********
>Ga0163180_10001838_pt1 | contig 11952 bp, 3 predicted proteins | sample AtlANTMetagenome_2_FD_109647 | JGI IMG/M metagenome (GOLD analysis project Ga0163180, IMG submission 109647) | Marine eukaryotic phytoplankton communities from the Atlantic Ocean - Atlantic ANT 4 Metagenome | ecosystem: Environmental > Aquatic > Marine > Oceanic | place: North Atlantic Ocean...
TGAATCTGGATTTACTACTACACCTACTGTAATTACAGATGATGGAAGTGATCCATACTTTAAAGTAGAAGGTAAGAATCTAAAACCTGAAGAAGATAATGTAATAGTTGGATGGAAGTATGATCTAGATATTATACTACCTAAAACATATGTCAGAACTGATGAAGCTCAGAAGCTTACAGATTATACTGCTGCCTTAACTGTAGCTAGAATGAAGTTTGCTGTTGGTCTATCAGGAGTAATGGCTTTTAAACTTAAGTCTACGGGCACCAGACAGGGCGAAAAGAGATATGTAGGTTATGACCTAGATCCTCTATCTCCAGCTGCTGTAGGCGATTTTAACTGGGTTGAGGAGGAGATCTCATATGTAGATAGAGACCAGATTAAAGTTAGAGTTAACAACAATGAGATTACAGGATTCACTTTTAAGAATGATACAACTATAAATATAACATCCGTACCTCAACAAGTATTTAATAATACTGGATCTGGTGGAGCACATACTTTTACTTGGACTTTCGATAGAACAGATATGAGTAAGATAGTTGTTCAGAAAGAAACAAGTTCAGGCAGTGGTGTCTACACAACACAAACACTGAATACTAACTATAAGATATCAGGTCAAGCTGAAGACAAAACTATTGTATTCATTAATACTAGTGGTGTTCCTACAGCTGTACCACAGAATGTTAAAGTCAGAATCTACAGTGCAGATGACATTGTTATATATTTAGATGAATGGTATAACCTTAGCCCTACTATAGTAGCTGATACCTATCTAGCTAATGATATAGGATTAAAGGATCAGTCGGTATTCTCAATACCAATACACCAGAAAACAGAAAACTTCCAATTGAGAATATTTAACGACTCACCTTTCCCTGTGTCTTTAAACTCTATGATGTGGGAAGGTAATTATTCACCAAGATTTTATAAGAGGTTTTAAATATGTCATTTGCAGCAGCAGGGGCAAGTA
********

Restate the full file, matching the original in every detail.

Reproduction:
>Ga0163180_10001838_pt1 | contig 11952 bp, 3 predicted proteins | sample AtlANTMetagenome_2_FD_109647 | JGI IMG/M metagenome (GOLD analysis project Ga0163180, IMG submission 109647) | Marine eukaryotic phytoplankton communities from the Atlantic Ocean - Atlantic ANT 4 Metagenome | ecosystem: Environmental > Aquatic > Marine > Oceanic | place: North Atlantic Ocean...
TGAATCTGGATTTACTACTACACCTACTGTAATTACAGATGATGGAAGTGATCCATACTTTAAAGTAGAAGGTAAGAATCTAAAACCTGAAGAAGATAATGTAATAGTTGGATGGAAGTATGATCTAGATATTATACTACCTAAAACATATGTCAGAACTGATGAAGCTCAGAAGCTTACAGATTATACTGCTGCCTTAACTGTAGCTAGAATGAAGTTTGCTGTTGGTCTATCAGGAGTAATGGCTTTTAAACTTAAGTCTACGGGCACCAGACAGGGCGAAAAGAGATATGTAGGTTATGACCTAGATCCTCTATCTCCAGCTGCTGTAGGCGATTTTAACTGGGTTGAGGAGGAGATCTCATATGTAGATAGAGACCAGATTAAAGTTAGAGTTAACAACAATGAGATTACAGGATTCACTTTTAAGAATGATACAACTATAAATATAACATCCGTACCTCAACAAGTATTTAATAATACTGGATCTGGTGGAGCACATACTTTTACTTGGACTTTCGATAGAACAGATATGAGTAAGATAGTTGTTCAGAAAGAAACAAGTTCAGGCAGTGGTGTCTACACAACACAAACACTGAATACTAACTATAAGATATCAGGTCAAGCTGAAGACAAAACTATTGTATTCATTAATACTAGTGGTGTTCCTACAGCTGTACCACAGAATGTTAAAGTCAGAATCTACAGTGCAGATGACATTGTTATATATTTAGATGAATGGTATAACCTTAGCCCTACTATAGTAGCTGATACCTATCTAGCTAATGATATAGGATTAAAGGATCAGTCGGTATTCTCAATACCAATACACCAGAAAACAGAAAACTTCCAATTGAGAATATTTAACGACTCACCTTTCCCTGTGTCTTTAAACTCTATGATGTGGGAAGGTAATTATTCACCAAGATTTTATAAGAGGTTTTAAATATGTCATTTGCAGCAGCAGGGGCAAGTA